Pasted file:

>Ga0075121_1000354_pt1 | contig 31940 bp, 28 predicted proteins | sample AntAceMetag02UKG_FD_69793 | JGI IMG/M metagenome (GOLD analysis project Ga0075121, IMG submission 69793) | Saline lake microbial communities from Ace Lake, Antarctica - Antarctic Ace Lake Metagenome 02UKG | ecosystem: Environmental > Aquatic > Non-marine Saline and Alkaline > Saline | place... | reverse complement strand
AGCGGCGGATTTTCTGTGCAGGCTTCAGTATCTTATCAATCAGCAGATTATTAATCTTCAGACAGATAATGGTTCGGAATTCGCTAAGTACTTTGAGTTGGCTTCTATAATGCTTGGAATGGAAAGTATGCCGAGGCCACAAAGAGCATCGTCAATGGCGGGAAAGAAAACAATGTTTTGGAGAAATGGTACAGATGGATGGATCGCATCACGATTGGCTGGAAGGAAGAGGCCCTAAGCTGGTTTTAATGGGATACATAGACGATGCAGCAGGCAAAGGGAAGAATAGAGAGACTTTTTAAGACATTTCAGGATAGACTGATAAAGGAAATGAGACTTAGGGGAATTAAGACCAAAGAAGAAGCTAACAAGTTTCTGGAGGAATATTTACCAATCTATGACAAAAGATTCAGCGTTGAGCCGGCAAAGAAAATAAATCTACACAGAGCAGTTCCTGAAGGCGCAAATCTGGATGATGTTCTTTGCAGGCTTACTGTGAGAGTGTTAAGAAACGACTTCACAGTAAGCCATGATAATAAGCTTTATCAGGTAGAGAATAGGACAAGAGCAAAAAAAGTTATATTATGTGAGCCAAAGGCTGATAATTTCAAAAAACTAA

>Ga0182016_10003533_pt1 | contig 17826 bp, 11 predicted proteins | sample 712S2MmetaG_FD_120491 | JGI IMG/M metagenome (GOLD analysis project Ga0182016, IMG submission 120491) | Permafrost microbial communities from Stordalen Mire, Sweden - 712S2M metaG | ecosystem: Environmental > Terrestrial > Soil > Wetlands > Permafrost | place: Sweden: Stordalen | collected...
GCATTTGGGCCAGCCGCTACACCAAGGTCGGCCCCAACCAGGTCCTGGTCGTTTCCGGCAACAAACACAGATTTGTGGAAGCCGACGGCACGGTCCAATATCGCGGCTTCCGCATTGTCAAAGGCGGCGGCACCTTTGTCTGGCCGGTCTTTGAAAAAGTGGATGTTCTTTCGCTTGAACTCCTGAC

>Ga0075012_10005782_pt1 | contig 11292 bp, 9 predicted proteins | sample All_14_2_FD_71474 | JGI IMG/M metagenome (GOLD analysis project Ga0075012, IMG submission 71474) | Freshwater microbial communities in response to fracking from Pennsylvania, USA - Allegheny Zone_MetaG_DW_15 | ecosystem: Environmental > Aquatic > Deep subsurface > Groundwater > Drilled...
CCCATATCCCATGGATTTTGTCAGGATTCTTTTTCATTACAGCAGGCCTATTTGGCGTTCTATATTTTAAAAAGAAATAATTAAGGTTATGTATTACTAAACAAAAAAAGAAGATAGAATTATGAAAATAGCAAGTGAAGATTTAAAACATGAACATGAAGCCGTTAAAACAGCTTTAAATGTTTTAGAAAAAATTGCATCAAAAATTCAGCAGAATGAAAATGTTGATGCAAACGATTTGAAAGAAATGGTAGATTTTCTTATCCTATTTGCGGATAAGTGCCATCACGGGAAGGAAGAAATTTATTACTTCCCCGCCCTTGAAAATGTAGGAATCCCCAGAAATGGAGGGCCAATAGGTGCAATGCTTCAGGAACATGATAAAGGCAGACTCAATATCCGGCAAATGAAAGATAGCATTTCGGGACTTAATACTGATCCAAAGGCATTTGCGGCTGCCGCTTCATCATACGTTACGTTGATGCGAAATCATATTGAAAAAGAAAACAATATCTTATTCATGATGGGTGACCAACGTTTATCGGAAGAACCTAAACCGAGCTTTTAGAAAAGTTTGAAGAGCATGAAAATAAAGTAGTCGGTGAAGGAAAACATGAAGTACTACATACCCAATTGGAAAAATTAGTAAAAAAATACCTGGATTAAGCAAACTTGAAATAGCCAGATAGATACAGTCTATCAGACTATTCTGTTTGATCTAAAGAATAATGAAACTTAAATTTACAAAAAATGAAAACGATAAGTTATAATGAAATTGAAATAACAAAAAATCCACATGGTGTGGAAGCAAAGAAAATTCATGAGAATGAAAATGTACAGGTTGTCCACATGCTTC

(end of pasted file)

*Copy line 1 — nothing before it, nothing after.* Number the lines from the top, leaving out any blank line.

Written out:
>Ga0075121_1000354_pt1 | contig 31940 bp, 28 predicted proteins | sample AntAceMetag02UKG_FD_69793 | JGI IMG/M metagenome (GOLD analysis project Ga0075121, IMG submission 69793) | Saline lake microbial communities from Ace Lake, Antarctica - Antarctic Ace Lake Metagenome 02UKG | ecosystem: Environmental > Aquatic > Non-marine Saline and Alkaline > Saline | place... | reverse complement strand